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How climate change contributed to the Marshall Fire

Colorado assistant state climatologist Dr. Becky Bolinger explained the role that a warming climate played in last month's Marshall Fire.

SUPERIOR, Colo. — Since it ravaged swaths of Boulder County on Dec. 30, there've been lots of questions surrounding the Marshall Fire, and specifically, how it started and grew so quickly.

Perhaps chief among those questions, however, is how and if climate change played a direct or indirect role in the start and rapid spread of the Marshall Fire. 

Some of the evidence is already there: An historically warm and dry six-month period leading up to the fire, coupled with an exceptionally wet spring just before the drought. Those two events taking place right after the other essentially created a tinder box of vegetation.

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The question is, though, whether climate change led to that devastating sequence of climatological events.

Dr. Becky Bolinger, Colorado's assistant state climatologist, said on Tuesday that the historically dry and warm fall leading up to the December fire can be directly attributed to a warming climate.

"So would we have had this drought without climate change? It’s possible," Dr. Bolinger said. "But climate change does make these droughts more likely to occur."

"Once you add in that climate change component, our (autumns) will be warmer than average and we are seeing increasing frequency of droughts. When you combine those together, you are increasing the likelihood that we are going to see more wildfire events like this."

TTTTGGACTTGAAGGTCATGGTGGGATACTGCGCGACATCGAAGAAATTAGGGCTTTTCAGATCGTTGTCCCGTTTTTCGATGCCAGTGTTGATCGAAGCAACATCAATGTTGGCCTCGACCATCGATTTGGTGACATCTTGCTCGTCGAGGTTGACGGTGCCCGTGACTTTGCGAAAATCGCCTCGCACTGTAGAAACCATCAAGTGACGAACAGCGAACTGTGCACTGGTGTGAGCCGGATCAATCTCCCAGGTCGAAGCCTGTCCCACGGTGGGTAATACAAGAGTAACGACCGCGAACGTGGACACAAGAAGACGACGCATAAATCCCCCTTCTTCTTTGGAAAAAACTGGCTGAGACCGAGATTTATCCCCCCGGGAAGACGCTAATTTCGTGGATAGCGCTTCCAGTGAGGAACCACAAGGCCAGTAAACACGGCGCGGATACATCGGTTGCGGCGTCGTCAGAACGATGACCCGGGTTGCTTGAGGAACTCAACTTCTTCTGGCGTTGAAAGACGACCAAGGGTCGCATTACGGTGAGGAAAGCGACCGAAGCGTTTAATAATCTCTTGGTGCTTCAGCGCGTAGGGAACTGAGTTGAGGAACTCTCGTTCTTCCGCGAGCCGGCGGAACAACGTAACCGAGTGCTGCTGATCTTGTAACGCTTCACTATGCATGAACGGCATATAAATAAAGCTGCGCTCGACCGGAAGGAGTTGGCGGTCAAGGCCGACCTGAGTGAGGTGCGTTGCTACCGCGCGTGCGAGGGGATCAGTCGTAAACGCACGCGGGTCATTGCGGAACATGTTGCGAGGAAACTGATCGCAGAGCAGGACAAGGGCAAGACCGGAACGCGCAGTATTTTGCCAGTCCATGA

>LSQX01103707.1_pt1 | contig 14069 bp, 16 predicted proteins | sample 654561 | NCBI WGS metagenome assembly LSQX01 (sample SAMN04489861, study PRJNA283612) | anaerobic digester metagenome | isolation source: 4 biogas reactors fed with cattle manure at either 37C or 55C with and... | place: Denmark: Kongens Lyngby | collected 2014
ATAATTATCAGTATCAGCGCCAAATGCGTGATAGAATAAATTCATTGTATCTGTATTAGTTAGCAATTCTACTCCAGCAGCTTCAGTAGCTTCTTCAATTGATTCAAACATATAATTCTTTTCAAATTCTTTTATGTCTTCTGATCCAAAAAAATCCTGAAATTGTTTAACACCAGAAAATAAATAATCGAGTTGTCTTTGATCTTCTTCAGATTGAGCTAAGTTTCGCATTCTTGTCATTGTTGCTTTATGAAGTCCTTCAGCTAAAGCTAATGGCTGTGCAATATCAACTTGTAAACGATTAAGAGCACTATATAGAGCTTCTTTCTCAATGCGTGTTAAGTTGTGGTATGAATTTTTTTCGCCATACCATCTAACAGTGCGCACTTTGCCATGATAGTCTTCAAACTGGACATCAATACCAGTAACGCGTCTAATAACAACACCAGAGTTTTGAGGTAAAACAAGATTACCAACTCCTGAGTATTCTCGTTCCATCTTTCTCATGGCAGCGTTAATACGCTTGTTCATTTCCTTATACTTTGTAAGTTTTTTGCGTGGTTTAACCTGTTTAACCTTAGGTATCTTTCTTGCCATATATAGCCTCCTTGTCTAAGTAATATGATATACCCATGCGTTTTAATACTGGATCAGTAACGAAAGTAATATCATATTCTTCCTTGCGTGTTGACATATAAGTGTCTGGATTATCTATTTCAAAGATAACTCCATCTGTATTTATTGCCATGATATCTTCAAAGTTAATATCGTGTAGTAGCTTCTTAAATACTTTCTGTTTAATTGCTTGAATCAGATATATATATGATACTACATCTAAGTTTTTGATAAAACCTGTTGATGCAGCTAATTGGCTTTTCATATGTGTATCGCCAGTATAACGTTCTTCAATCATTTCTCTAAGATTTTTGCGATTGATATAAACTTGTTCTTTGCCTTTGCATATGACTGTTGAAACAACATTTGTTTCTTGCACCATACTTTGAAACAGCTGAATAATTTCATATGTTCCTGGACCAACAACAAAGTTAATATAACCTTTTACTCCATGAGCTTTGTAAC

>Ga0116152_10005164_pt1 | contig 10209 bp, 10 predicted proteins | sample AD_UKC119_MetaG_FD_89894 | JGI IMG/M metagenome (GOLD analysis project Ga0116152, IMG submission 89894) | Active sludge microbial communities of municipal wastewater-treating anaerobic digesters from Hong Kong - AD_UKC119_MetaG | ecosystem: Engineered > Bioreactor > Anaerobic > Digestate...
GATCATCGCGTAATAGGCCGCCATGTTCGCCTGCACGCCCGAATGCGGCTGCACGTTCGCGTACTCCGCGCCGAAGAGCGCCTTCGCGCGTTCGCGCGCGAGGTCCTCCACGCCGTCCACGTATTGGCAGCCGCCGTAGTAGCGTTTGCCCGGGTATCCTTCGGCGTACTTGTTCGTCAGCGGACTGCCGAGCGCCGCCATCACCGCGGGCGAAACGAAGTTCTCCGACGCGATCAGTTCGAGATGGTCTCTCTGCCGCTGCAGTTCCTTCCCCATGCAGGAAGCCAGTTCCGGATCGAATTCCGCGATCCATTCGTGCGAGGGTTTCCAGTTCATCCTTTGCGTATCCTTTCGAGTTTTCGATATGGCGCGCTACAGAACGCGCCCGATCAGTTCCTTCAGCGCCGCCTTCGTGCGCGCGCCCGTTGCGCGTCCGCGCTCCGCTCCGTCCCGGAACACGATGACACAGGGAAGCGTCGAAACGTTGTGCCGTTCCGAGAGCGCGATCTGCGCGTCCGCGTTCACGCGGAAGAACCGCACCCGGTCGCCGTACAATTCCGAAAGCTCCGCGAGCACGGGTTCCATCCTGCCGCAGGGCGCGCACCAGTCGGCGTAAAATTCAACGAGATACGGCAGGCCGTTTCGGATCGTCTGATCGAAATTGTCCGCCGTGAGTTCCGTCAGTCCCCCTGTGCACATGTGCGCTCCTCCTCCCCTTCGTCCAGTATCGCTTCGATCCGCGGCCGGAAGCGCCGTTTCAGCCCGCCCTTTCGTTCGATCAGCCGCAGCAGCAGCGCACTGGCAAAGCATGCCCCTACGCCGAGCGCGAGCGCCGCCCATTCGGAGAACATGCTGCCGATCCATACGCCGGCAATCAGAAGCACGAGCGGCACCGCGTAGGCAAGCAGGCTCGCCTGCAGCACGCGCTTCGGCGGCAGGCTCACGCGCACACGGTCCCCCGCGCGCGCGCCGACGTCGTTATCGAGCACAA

Colorado experienced – by far – its hottest second half of a year on record over the final six months of 2021. It was also the driest final six month stretch of a year on record for much of the Front Range urban corridor, including Denver. A warming climate, Dr. Bolinger said, had led to an increasingly dry climate for the southwestern U.S.

"We have some parts of the country that are experiencing wetter conditions and more floods because of climate change," Dr. Bolinger said. "But we do know that the Western United States and the Southwest are more vulnerable to increased frequency of droughts and dryness. 

"A lot of climate models have been predicting this for a while, where they’ve talked about wet areas will get wetter and dry areas will get drier." 

You can watch the full interview with Dr. Bolinger about the Marshall Fire, how it started and its links to climate change in the video player at the top of this page.

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